Some residents at loss as to why they are outside the city
by Hawkins Teague
Jul 11, 2007 | 0 0 comments | 2 2 recommendations | email to a friend | print
The number of citizens who usually attend Cadiz City Council meetings is hardly ever more than one or two. On July 3, though, chairs had to be carried in from other rooms to accommodate more than 30 people, mostly Wyandot Village residents, who were upset at the de-annexation of their subdivision from the city.

Ousted city councilmember Donna McNichols, a Wyandot Village resident, was the first among several to speak to the council. McNichols said that none of them were happy with the ruling by Circuit Judge Dennis Foust that had put their neighborhood outside the city. Among their reasons were that their garbage rates would go up and that the streetlights would no longer be provided by the city. She said she and her neighbors would be working on procedures to become re-annexed into the city and would look at getting their roads up to standard. Referring to the class-action lawsuit filed against the city by residents of some nearby neighborhoods, McNichols said she couldn’t explain greed or why they would ask for their taxes back when they had received services for years. She also made an offhand comment that there was a problem with skunks in her area.

“We’ll take care of the skunk, but let’s take care of the elephant (in the room) first,” Mayor Lyn Bailey said.

After this, other Wyandot Village residents took their turns speaking about their dissatisfaction. Chris Fuesler said that he and his neighbors hadn’t been informed well enough while the lawsuit had been unfolding. He said he had received a letter telling him how to proceed if he wanted his back taxes and later received another letter telling him he was out of time. During this time, no one from the city had contacted him to tell him that he was in danger of soon living outside the city limits.

Bailey told Fuesler that the city had fought the suits against them for some time, but after losing them all, they finally had decided to stop appealing and let the judges settle the case. He said, though, that the city didn’t know for certain how Foust would rule until the previous week.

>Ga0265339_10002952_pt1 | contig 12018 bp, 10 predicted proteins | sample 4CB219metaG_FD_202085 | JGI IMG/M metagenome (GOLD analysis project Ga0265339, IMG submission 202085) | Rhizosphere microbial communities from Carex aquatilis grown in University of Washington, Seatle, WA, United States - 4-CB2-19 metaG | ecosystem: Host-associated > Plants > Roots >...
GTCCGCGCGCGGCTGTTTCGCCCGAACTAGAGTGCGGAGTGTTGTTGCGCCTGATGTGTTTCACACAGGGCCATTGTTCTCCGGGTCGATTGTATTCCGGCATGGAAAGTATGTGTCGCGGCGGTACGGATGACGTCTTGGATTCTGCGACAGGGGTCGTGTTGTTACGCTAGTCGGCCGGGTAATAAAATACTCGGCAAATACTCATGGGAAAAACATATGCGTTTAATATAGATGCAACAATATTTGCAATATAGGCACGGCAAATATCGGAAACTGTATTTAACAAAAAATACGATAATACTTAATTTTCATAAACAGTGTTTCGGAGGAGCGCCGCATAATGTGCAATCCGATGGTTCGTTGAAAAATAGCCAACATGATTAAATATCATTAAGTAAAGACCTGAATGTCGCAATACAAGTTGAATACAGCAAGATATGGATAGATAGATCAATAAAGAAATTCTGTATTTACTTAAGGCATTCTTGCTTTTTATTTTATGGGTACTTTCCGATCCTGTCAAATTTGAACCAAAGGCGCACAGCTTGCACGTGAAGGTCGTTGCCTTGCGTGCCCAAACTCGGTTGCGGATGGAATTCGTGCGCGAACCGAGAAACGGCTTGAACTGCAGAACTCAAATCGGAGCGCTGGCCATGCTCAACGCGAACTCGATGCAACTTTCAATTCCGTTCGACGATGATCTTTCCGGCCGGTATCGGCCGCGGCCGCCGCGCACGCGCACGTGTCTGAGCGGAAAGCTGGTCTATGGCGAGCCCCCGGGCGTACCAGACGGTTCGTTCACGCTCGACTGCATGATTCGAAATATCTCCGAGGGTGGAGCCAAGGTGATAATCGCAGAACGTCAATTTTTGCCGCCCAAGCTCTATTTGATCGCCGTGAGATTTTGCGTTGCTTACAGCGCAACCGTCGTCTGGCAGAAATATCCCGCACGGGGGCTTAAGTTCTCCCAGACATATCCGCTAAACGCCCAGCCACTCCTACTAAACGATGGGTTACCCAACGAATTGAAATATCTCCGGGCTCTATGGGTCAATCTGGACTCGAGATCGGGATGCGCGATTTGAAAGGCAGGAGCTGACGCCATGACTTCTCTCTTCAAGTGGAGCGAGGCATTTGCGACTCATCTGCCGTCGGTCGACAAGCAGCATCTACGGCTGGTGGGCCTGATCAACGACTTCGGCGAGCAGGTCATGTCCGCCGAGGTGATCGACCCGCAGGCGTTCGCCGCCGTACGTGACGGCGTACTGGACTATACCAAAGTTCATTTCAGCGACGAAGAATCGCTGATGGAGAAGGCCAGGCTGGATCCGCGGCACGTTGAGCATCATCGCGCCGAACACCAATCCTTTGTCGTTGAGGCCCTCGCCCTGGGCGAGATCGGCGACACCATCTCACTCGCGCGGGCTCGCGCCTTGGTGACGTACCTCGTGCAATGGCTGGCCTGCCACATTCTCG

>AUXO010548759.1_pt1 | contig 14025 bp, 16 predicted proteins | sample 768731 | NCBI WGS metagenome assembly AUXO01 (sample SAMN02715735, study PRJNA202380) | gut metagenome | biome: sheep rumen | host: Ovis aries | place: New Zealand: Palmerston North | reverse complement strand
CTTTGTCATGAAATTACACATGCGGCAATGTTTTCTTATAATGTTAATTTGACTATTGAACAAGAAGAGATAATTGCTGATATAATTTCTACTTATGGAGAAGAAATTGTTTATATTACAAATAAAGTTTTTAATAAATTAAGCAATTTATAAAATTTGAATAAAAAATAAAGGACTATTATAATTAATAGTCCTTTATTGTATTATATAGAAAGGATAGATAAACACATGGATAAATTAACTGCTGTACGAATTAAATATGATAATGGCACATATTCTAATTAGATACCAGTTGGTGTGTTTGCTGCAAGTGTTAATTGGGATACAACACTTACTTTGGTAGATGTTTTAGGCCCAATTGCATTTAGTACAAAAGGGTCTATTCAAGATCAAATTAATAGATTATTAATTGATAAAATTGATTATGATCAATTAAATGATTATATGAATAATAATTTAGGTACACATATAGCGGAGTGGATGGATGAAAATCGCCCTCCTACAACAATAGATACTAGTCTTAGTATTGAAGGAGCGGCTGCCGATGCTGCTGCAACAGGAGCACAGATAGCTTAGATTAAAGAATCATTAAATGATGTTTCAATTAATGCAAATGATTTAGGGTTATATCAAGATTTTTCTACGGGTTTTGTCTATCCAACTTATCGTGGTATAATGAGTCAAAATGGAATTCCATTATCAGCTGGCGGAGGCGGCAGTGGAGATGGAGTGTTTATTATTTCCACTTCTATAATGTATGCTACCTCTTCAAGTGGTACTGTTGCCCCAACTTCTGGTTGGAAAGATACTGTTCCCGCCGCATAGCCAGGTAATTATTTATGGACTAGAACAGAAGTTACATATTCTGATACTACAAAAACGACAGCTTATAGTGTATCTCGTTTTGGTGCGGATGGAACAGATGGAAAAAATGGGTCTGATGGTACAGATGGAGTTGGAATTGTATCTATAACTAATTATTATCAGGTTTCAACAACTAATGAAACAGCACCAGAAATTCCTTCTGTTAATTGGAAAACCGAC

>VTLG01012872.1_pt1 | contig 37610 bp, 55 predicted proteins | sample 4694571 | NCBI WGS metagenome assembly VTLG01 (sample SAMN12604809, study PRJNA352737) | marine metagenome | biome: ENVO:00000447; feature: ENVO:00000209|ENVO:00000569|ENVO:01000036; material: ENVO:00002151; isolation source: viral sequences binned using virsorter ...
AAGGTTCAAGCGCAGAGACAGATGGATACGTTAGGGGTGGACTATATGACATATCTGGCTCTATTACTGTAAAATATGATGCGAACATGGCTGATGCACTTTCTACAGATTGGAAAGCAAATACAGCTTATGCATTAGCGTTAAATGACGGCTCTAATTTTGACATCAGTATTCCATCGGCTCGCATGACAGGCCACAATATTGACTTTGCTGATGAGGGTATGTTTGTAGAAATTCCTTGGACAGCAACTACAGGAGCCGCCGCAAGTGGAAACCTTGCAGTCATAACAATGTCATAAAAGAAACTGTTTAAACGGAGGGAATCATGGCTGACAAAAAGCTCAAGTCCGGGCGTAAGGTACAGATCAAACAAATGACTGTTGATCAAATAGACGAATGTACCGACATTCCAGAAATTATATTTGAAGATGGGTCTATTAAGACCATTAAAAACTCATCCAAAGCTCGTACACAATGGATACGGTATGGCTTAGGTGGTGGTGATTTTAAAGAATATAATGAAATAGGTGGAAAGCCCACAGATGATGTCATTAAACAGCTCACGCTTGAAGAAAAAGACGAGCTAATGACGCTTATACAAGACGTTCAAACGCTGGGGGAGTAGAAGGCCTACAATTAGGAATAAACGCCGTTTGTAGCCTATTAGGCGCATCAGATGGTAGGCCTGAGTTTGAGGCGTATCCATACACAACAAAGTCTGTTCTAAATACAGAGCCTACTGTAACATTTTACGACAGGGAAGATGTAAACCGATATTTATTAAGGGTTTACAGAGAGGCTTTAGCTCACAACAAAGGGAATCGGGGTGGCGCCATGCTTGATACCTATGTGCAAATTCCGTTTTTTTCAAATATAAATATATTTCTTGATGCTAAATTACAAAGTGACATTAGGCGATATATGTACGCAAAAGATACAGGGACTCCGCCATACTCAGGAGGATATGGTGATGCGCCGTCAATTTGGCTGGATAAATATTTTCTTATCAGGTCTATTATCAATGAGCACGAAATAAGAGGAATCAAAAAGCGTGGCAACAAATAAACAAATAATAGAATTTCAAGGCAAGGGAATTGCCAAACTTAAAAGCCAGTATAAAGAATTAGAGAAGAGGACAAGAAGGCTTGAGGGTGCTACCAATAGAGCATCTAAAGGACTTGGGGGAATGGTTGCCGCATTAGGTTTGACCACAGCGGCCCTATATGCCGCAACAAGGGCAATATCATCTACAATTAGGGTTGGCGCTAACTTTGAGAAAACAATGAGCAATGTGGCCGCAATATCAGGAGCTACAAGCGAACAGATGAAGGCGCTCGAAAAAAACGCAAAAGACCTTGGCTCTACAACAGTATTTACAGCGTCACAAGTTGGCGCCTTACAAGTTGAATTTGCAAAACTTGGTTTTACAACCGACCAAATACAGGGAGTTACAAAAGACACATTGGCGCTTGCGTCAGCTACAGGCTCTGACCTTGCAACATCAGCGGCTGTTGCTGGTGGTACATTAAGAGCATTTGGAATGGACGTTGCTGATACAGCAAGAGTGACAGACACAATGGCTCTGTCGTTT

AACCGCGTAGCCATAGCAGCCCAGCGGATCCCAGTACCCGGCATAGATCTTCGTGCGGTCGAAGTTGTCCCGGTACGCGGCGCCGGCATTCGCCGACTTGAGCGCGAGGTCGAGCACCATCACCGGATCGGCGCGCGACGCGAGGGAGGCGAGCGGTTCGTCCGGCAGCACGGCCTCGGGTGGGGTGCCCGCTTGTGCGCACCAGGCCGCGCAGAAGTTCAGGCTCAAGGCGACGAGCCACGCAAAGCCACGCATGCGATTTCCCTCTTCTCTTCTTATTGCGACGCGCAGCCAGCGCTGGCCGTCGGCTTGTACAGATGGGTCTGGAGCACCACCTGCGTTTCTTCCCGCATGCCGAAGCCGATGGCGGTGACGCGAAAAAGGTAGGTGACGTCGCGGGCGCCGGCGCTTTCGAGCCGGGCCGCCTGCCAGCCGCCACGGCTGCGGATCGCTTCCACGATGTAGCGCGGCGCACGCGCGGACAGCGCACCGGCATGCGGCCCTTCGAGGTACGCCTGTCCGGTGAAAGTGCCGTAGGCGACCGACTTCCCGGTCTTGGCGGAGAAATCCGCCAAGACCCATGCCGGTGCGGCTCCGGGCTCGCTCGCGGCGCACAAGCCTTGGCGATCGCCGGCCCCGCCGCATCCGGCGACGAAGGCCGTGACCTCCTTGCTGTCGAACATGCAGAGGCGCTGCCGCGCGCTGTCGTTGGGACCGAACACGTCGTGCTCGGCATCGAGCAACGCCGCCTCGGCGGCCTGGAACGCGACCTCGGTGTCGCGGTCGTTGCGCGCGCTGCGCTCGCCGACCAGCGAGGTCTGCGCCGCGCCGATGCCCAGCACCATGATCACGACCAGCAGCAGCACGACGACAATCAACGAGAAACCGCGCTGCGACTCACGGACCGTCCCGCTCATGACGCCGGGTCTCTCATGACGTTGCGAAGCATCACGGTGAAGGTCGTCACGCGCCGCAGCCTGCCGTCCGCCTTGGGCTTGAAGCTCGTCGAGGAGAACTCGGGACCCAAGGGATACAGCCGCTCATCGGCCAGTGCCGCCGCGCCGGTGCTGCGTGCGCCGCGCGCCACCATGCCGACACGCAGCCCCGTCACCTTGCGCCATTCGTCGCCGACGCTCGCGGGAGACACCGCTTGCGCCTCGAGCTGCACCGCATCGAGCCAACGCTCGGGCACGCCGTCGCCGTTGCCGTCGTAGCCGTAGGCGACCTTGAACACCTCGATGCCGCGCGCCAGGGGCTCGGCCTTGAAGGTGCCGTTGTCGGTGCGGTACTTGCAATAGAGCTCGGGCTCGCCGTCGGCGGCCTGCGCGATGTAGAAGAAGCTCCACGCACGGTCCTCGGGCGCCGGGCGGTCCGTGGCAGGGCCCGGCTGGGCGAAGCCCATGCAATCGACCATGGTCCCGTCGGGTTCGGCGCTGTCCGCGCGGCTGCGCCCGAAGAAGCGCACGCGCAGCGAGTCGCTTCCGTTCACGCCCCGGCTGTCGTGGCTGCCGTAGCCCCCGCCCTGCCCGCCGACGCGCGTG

“As of now you’re in the county,” Bailey said. “Don’t blame us for it.”

Bailey also said that the reason the string of lawsuits had started in the first place was because of a dispute over whether the city or the subdivisions’ original developers, Thomas and Oliver, were responsible for maintaining the streets. The land was later bought by Headley Bluff Land Company. Since the city attorney at the time did not believe the city was liable for the streets, the city did not repair them, but it was discovered during the proceedings that subdivisions had been improperly annexed. This is the reason the class-action suit had been filed to get their taxes back, he said.

Fuesler said he had never been a part of any class-action suit and that he had had no idea of what was going on during all this. Councilmember Manuel Brown then told him that he would have needed to opt out of the suit, or he would be counted among the plaintiffs.

Wyandot Village resident Jerry Corbey stood to say that the situation wouldn’t have escalated to the point of de-annexation if the city had fixed the roads years ago.

“If the roads had been fixed, we wouldn’t be in this mess,” he said. “The roads are still in terrible shape.”

Read continuing, complete coverage of the city's de-annexation in your Cadiz Record.
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